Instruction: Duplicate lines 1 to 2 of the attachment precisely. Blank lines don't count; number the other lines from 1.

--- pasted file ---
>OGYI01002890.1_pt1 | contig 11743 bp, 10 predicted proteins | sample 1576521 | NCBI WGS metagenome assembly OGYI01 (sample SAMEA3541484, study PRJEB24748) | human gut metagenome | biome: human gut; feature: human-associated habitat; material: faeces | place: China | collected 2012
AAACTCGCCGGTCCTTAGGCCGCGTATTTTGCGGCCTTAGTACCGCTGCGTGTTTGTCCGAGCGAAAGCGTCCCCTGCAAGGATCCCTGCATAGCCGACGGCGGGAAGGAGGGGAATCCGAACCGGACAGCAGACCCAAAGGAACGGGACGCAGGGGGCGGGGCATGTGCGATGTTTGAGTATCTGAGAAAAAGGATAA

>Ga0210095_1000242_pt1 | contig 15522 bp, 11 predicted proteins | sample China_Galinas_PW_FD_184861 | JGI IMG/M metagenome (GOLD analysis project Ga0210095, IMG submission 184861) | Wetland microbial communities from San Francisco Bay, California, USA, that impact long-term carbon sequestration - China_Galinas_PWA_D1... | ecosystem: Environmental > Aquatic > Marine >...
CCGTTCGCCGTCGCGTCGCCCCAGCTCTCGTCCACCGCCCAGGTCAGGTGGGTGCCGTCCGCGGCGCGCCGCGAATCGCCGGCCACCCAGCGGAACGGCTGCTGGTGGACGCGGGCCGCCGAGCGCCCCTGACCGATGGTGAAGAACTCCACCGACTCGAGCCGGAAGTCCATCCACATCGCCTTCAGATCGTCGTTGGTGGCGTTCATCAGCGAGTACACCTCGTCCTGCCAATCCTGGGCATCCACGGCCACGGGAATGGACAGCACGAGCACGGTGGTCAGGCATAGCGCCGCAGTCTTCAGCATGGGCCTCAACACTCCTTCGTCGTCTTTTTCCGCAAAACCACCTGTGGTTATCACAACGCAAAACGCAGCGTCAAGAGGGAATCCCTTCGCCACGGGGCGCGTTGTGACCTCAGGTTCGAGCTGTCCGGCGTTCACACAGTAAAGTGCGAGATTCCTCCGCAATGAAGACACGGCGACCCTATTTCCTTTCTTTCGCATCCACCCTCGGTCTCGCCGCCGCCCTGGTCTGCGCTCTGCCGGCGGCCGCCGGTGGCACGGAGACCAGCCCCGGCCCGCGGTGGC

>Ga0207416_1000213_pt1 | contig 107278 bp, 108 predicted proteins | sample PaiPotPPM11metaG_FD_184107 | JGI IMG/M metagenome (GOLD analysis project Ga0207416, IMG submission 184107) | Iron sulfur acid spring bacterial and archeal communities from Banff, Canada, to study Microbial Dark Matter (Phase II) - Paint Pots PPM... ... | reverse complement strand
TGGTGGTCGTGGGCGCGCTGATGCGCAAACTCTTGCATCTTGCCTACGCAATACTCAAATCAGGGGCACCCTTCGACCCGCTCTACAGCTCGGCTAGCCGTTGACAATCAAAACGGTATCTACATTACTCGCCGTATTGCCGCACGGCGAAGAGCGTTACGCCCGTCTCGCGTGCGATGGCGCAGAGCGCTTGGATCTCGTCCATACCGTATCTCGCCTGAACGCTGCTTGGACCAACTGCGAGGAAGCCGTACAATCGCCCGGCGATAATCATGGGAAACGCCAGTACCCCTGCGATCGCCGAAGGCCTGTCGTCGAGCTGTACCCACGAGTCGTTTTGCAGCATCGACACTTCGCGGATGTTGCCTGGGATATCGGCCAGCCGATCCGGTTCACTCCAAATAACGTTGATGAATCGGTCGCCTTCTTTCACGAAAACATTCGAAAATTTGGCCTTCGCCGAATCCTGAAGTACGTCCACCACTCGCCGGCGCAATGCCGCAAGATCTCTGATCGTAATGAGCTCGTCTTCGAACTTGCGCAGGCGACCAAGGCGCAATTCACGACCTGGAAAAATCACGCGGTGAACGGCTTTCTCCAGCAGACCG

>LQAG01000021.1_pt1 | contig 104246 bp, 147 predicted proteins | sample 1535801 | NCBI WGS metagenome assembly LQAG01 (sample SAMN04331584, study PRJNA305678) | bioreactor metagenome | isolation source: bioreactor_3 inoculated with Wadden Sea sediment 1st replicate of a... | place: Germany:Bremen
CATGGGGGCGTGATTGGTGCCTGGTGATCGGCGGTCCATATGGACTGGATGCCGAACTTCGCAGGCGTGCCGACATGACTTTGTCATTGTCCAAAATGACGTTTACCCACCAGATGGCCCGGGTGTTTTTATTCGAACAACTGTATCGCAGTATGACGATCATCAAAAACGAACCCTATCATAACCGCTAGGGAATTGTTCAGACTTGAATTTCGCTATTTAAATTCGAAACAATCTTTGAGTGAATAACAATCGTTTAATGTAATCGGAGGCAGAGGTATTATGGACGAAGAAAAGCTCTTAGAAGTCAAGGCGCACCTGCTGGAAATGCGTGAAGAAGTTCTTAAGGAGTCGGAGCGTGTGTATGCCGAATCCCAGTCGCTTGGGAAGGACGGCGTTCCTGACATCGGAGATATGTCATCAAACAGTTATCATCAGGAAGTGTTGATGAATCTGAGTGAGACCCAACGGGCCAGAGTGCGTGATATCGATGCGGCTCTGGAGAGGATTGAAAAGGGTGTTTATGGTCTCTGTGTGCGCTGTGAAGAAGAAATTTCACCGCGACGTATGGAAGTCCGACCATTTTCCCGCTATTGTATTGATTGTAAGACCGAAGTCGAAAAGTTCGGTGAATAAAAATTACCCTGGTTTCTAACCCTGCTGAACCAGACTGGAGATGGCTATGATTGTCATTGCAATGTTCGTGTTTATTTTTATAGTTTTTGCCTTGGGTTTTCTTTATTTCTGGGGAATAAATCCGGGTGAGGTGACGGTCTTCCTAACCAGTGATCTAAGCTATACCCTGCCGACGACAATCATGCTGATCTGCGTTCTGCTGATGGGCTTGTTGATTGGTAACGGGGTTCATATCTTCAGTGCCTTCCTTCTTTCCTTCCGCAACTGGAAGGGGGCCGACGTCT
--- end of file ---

>OGYI01002890.1_pt1 | contig 11743 bp, 10 predicted proteins | sample 1576521 | NCBI WGS metagenome assembly OGYI01 (sample SAMEA3541484, study PRJEB24748) | human gut metagenome | biome: human gut; feature: human-associated habitat; material: faeces | place: China | collected 2012
AAACTCGCCGGTCCTTAGGCCGCGTATTTTGCGGCCTTAGTACCGCTGCGTGTTTGTCCGAGCGAAAGCGTCCCCTGCAAGGATCCCTGCATAGCCGACGGCGGGAAGGAGGGGAATCCGAACCGGACAGCAGACCCAAAGGAACGGGACGCAGGGGGCGGGGCATGTGCGATGTTTGAGTATCTGAGAAAAAGGATAA